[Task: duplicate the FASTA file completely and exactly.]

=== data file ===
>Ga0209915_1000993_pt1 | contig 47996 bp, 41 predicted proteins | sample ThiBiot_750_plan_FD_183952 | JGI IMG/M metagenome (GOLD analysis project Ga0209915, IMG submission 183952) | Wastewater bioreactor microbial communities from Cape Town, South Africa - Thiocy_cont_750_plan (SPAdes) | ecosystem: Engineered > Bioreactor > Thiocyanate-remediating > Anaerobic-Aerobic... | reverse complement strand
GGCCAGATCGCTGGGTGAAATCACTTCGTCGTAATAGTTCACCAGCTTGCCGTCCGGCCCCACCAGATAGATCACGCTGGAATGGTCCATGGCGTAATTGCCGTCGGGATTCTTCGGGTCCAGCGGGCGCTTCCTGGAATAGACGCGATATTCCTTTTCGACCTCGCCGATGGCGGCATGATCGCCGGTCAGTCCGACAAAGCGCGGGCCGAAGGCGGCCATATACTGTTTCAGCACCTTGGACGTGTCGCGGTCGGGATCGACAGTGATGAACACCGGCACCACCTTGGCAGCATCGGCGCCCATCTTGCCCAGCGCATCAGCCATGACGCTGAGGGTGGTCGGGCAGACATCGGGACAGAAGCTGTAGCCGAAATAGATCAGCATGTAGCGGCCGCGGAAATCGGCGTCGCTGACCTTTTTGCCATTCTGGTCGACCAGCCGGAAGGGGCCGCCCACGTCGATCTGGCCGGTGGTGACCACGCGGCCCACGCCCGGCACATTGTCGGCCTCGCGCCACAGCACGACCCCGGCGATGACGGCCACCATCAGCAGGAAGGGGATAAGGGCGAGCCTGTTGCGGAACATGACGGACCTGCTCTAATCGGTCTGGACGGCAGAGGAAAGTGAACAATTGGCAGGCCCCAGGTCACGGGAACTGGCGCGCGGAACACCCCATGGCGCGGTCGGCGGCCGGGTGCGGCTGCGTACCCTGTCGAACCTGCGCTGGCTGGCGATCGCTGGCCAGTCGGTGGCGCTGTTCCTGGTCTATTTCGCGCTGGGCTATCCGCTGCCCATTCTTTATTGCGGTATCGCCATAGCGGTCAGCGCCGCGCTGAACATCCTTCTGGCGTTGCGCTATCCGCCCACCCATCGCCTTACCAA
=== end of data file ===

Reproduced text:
>Ga0209915_1000993_pt1 | contig 47996 bp, 41 predicted proteins | sample ThiBiot_750_plan_FD_183952 | JGI IMG/M metagenome (GOLD analysis project Ga0209915, IMG submission 183952) | Wastewater bioreactor microbial communities from Cape Town, South Africa - Thiocy_cont_750_plan (SPAdes) | ecosystem: Engineered > Bioreactor > Thiocyanate-remediating > Anaerobic-Aerobic... | reverse complement strand
GGCCAGATCGCTGGGTGAAATCACTTCGTCGTAATAGTTCACCAGCTTGCCGTCCGGCCCCACCAGATAGATCACGCTGGAATGGTCCATGGCGTAATTGCCGTCGGGATTCTTCGGGTCCAGCGGGCGCTTCCTGGAATAGACGCGATATTCCTTTTCGACCTCGCCGATGGCGGCATGATCGCCGGTCAGTCCGACAAAGCGCGGGCCGAAGGCGGCCATATACTGTTTCAGCACCTTGGACGTGTCGCGGTCGGGATCGACAGTGATGAACACCGGCACCACCTTGGCAGCATCGGCGCCCATCTTGCCCAGCGCATCAGCCATGACGCTGAGGGTGGTCGGGCAGACATCGGGACAGAAGCTGTAGCCGAAATAGATCAGCATGTAGCGGCCGCGGAAATCGGCGTCGCTGACCTTTTTGCCATTCTGGTCGACCAGCCGGAAGGGGCCGCCCACGTCGATCTGGCCGGTGGTGACCACGCGGCCCACGCCCGGCACATTGTCGGCCTCGCGCCACAGCACGACCCCGGCGATGACGGCCACCATCAGCAGGAAGGGGATAAGGGCGAGCCTGTTGCGGAACATGACGGACCTGCTCTAATCGGTCTGGACGGCAGAGGAAAGTGAACAATTGGCAGGCCCCAGGTCACGGGAACTGGCGCGCGGAACACCCCATGGCGCGGTCGGCGGCCGGGTGCGGCTGCGTACCCTGTCGAACCTGCGCTGGCTGGCGATCGCTGGCCAGTCGGTGGCGCTGTTCCTGGTCTATTTCGCGCTGGGCTATCCGCTGCCCATTCTTTATTGCGGTATCGCCATAGCGGTCAGCGCCGCGCTGAACATCCTTCTGGCGTTGCGCTATCCGCCCACCCATCGCCTTACCAA